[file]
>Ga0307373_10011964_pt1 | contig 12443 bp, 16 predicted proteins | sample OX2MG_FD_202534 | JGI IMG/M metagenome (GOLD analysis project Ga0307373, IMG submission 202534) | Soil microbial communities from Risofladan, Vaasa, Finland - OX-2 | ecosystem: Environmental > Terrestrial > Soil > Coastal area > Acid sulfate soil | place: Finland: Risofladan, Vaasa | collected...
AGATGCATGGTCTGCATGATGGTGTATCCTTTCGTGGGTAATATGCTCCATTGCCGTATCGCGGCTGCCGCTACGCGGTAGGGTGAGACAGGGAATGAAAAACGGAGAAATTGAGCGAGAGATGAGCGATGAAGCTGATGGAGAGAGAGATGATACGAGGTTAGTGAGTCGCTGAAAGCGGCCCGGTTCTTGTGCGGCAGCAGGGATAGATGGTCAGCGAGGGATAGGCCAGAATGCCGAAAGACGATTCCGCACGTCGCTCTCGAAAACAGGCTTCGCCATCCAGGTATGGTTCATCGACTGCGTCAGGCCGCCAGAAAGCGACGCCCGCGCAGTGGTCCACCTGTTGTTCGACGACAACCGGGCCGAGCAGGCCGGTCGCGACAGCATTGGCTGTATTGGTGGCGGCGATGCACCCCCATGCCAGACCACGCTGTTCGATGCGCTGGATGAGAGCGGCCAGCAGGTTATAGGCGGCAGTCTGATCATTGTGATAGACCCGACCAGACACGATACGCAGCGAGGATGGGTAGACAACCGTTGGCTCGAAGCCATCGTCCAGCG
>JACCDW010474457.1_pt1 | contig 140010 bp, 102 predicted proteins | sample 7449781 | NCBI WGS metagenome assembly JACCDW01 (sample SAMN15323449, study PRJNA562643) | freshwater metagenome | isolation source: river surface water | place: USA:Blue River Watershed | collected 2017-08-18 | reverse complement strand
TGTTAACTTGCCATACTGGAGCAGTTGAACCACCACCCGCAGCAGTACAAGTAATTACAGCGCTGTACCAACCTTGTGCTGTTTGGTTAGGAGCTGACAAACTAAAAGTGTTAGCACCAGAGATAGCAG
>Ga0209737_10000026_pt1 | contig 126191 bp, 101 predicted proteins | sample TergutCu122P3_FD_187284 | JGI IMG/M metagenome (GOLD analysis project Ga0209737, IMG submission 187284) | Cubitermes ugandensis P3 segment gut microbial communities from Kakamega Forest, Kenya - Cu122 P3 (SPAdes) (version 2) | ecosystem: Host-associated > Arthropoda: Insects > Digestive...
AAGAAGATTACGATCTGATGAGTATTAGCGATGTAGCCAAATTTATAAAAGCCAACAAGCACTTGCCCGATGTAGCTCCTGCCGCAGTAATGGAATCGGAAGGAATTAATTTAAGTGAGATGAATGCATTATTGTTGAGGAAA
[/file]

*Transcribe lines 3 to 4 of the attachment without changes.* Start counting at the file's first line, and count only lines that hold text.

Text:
>JACCDW010474457.1_pt1 | contig 140010 bp, 102 predicted proteins | sample 7449781 | NCBI WGS metagenome assembly JACCDW01 (sample SAMN15323449, study PRJNA562643) | freshwater metagenome | isolation source: river surface water | place: USA:Blue River Watershed | collected 2017-08-18 | reverse complement strand
TGTTAACTTGCCATACTGGAGCAGTTGAACCACCACCCGCAGCAGTACAAGTAATTACAGCGCTGTACCAACCTTGTGCTGTTTGGTTAGGAGCTGACAAACTAAAAGTGTTAGCACCAGAGATAGCAG